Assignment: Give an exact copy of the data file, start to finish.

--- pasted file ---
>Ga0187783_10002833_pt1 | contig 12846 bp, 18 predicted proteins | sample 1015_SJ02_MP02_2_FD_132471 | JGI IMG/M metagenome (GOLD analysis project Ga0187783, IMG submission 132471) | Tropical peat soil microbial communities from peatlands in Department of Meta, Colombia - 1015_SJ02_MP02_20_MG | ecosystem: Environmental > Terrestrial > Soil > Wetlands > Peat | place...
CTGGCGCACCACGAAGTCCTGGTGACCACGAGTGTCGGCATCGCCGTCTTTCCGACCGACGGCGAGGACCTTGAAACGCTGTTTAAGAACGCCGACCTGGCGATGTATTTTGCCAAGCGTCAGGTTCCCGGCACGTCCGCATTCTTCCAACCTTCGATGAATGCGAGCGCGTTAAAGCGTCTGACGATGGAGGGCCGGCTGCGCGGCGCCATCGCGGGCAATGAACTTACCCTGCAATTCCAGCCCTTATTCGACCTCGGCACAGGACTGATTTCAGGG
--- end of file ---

>Ga0187783_10002833_pt1 | contig 12846 bp, 18 predicted proteins | sample 1015_SJ02_MP02_2_FD_132471 | JGI IMG/M metagenome (GOLD analysis project Ga0187783, IMG submission 132471) | Tropical peat soil microbial communities from peatlands in Department of Meta, Colombia - 1015_SJ02_MP02_20_MG | ecosystem: Environmental > Terrestrial > Soil > Wetlands > Peat | place...
CTGGCGCACCACGAAGTCCTGGTGACCACGAGTGTCGGCATCGCCGTCTTTCCGACCGACGGCGAGGACCTTGAAACGCTGTTTAAGAACGCCGACCTGGCGATGTATTTTGCCAAGCGTCAGGTTCCCGGCACGTCCGCATTCTTCCAACCTTCGATGAATGCGAGCGCGTTAAAGCGTCTGACGATGGAGGGCCGGCTGCGCGGCGCCATCGCGGGCAATGAACTTACCCTGCAATTCCAGCCCTTATTCGACCTCGGCACAGGACTGATTTCAGGG